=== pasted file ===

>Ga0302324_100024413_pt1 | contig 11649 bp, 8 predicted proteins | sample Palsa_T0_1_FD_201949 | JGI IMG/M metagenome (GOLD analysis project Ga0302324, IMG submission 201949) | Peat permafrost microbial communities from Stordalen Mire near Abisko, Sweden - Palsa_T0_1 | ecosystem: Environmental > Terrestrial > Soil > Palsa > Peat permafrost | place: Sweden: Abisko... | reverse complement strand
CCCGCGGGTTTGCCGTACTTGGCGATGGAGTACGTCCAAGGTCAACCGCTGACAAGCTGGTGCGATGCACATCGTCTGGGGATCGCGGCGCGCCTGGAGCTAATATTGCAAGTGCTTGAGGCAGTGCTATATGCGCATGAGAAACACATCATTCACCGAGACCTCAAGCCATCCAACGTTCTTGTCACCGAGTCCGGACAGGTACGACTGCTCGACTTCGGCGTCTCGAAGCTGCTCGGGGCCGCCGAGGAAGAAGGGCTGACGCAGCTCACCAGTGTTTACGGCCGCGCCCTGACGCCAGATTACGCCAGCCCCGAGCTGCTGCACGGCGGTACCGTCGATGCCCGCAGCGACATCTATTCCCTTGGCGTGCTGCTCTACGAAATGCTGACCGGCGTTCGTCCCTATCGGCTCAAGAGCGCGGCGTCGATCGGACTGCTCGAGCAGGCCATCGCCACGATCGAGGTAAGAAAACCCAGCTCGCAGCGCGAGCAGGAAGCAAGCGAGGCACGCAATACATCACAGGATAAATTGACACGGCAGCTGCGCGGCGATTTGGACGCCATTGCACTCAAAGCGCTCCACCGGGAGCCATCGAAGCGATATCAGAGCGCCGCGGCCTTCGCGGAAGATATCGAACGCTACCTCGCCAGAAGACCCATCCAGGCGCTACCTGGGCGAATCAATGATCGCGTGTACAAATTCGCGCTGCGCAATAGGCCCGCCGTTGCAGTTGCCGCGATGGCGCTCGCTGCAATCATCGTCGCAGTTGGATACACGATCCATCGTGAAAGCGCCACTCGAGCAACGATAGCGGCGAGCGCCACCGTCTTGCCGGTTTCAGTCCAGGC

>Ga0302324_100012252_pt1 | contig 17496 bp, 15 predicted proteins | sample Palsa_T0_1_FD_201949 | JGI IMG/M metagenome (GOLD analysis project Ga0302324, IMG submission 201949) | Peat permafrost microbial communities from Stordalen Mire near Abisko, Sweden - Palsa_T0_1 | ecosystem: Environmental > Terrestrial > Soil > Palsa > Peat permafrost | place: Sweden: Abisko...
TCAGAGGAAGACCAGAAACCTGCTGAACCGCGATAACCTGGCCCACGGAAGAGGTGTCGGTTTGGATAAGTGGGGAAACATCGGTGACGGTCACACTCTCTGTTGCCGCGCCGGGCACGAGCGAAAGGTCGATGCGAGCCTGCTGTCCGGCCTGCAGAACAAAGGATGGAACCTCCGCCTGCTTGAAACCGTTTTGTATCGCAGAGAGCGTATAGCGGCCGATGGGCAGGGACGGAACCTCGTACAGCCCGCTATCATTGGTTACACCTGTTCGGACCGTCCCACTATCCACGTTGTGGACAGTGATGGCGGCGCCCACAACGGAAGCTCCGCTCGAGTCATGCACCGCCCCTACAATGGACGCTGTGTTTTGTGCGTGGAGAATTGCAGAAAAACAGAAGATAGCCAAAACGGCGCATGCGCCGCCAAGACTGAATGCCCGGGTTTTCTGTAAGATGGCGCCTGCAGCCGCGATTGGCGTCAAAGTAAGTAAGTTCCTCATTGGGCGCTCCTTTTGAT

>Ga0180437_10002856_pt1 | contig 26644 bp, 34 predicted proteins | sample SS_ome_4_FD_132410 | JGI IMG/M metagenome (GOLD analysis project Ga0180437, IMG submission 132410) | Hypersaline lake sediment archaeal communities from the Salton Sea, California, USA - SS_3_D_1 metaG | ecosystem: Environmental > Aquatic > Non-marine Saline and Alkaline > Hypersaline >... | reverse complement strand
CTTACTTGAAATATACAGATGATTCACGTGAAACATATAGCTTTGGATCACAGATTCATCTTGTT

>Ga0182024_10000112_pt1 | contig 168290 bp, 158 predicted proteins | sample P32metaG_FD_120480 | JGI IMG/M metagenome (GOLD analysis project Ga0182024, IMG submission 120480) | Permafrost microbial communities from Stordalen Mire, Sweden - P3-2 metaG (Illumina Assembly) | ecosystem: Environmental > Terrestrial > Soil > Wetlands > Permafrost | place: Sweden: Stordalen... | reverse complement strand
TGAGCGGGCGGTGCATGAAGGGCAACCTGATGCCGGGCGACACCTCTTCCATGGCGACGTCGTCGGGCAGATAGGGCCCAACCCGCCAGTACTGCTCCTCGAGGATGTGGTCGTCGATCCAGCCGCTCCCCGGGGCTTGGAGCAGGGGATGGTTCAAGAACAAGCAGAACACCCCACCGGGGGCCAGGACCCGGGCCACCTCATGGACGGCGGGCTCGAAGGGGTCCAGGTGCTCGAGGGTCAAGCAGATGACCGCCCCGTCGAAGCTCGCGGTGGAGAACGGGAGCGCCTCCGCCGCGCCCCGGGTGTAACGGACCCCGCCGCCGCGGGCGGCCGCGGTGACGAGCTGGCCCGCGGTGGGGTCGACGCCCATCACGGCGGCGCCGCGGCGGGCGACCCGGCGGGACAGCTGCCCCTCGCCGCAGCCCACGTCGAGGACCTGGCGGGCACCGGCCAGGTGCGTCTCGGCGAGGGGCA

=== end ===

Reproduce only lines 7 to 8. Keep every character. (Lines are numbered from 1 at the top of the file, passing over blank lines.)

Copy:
>Ga0182024_10000112_pt1 | contig 168290 bp, 158 predicted proteins | sample P32metaG_FD_120480 | JGI IMG/M metagenome (GOLD analysis project Ga0182024, IMG submission 120480) | Permafrost microbial communities from Stordalen Mire, Sweden - P3-2 metaG (Illumina Assembly) | ecosystem: Environmental > Terrestrial > Soil > Wetlands > Permafrost | place: Sweden: Stordalen... | reverse complement strand
TGAGCGGGCGGTGCATGAAGGGCAACCTGATGCCGGGCGACACCTCTTCCATGGCGACGTCGTCGGGCAGATAGGGCCCAACCCGCCAGTACTGCTCCTCGAGGATGTGGTCGTCGATCCAGCCGCTCCCCGGGGCTTGGAGCAGGGGATGGTTCAAGAACAAGCAGAACACCCCACCGGGGGCCAGGACCCGGGCCACCTCATGGACGGCGGGCTCGAAGGGGTCCAGGTGCTCGAGGGTCAAGCAGATGACCGCCCCGTCGAAGCTCGCGGTGGAGAACGGGAGCGCCTCCGCCGCGCCCCGGGTGTAACGGACCCCGCCGCCGCGGGCGGCCGCGGTGACGAGCTGGCCCGCGGTGGGGTCGACGCCCATCACGGCGGCGCCGCGGCGGGCGACCCGGCGGGACAGCTGCCCCTCGCCGCAGCCCACGTCGAGGACCTGGCGGGCACCGGCCAGGTGCGTCTCGGCGAGGGGCA